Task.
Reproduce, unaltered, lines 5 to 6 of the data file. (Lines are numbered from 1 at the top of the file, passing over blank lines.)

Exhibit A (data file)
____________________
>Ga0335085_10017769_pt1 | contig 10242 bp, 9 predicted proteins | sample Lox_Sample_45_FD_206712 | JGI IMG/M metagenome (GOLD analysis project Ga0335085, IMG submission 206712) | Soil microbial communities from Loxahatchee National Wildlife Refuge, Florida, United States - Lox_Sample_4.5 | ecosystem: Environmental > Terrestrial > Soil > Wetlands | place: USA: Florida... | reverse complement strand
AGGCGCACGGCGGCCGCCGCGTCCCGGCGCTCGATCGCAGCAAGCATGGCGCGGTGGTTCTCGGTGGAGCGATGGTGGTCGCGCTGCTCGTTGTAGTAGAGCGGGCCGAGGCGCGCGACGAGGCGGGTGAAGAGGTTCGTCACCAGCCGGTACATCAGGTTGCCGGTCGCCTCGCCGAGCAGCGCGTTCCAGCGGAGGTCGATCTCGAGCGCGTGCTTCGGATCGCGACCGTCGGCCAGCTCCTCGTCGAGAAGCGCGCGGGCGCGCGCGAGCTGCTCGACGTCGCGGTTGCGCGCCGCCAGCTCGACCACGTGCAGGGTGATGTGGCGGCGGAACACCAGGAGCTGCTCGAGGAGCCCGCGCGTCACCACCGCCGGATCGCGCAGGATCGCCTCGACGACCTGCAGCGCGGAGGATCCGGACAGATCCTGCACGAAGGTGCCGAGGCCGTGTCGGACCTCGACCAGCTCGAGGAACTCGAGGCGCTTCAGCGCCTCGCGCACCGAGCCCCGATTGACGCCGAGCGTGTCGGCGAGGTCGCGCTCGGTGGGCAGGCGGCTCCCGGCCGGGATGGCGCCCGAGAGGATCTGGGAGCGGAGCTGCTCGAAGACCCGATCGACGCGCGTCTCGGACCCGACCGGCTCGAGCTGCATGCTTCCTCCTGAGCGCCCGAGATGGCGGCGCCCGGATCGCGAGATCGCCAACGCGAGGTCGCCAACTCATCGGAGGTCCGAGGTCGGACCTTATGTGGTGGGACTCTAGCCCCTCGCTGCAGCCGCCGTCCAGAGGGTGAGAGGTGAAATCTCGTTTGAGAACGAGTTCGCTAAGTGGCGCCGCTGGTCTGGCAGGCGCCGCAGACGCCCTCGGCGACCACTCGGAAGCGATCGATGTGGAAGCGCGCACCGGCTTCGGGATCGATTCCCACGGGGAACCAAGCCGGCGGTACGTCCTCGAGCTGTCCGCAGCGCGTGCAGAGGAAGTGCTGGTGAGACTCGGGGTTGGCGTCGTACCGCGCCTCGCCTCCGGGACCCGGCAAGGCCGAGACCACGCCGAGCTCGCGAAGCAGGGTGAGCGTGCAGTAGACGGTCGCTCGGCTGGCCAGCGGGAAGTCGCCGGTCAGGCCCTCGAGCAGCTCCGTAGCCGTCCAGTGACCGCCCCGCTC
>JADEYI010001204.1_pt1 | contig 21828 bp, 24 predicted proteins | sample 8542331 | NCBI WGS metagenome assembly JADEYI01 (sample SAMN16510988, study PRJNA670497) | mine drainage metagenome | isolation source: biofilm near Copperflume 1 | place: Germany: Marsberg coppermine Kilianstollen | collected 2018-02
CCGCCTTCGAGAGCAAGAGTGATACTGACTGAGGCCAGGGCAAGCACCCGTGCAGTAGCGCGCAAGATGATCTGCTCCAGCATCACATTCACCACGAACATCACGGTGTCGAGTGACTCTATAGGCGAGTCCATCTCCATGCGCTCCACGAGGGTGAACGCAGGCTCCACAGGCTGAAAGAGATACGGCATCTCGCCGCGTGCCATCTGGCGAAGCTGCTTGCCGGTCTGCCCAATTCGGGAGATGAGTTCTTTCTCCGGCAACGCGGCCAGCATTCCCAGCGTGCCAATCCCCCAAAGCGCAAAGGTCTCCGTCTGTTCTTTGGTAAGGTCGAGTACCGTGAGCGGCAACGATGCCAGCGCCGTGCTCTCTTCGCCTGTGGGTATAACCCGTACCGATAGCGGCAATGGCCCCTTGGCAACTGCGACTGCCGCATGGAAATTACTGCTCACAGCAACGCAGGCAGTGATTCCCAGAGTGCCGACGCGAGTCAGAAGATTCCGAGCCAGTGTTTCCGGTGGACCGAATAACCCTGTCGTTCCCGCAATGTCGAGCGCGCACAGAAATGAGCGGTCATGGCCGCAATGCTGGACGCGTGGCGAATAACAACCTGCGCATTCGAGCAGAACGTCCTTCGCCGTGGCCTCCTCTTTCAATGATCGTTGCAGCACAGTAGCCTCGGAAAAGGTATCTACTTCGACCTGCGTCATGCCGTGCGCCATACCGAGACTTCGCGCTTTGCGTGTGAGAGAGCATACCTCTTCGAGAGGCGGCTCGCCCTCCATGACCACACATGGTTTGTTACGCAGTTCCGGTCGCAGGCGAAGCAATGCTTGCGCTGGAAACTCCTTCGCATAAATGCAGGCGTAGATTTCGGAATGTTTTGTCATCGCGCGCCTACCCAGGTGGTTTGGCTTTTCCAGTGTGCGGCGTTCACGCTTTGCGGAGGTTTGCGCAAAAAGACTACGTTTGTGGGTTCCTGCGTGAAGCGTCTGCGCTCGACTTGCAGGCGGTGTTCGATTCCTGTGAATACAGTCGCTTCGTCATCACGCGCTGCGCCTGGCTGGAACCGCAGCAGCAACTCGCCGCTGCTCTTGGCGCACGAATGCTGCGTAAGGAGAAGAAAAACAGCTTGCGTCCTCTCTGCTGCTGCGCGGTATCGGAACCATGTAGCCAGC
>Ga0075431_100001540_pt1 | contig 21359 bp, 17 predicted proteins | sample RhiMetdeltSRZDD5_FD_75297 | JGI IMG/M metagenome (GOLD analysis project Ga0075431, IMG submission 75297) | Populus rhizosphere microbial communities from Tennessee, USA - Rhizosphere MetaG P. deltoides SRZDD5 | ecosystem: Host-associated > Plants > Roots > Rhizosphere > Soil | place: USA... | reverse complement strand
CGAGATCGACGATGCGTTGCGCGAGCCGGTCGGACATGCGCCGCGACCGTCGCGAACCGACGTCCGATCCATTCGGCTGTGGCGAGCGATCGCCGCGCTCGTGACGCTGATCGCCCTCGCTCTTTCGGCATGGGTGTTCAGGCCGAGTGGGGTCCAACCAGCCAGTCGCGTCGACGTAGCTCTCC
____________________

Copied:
>Ga0075431_100001540_pt1 | contig 21359 bp, 17 predicted proteins | sample RhiMetdeltSRZDD5_FD_75297 | JGI IMG/M metagenome (GOLD analysis project Ga0075431, IMG submission 75297) | Populus rhizosphere microbial communities from Tennessee, USA - Rhizosphere MetaG P. deltoides SRZDD5 | ecosystem: Host-associated > Plants > Roots > Rhizosphere > Soil | place: USA... | reverse complement strand
CGAGATCGACGATGCGTTGCGCGAGCCGGTCGGACATGCGCCGCGACCGTCGCGAACCGACGTCCGATCCATTCGGCTGTGGCGAGCGATCGCCGCGCTCGTGACGCTGATCGCCCTCGCTCTTTCGGCATGGGTGTTCAGGCCGAGTGGGGTCCAACCAGCCAGTCGCGTCGACGTAGCTCTCC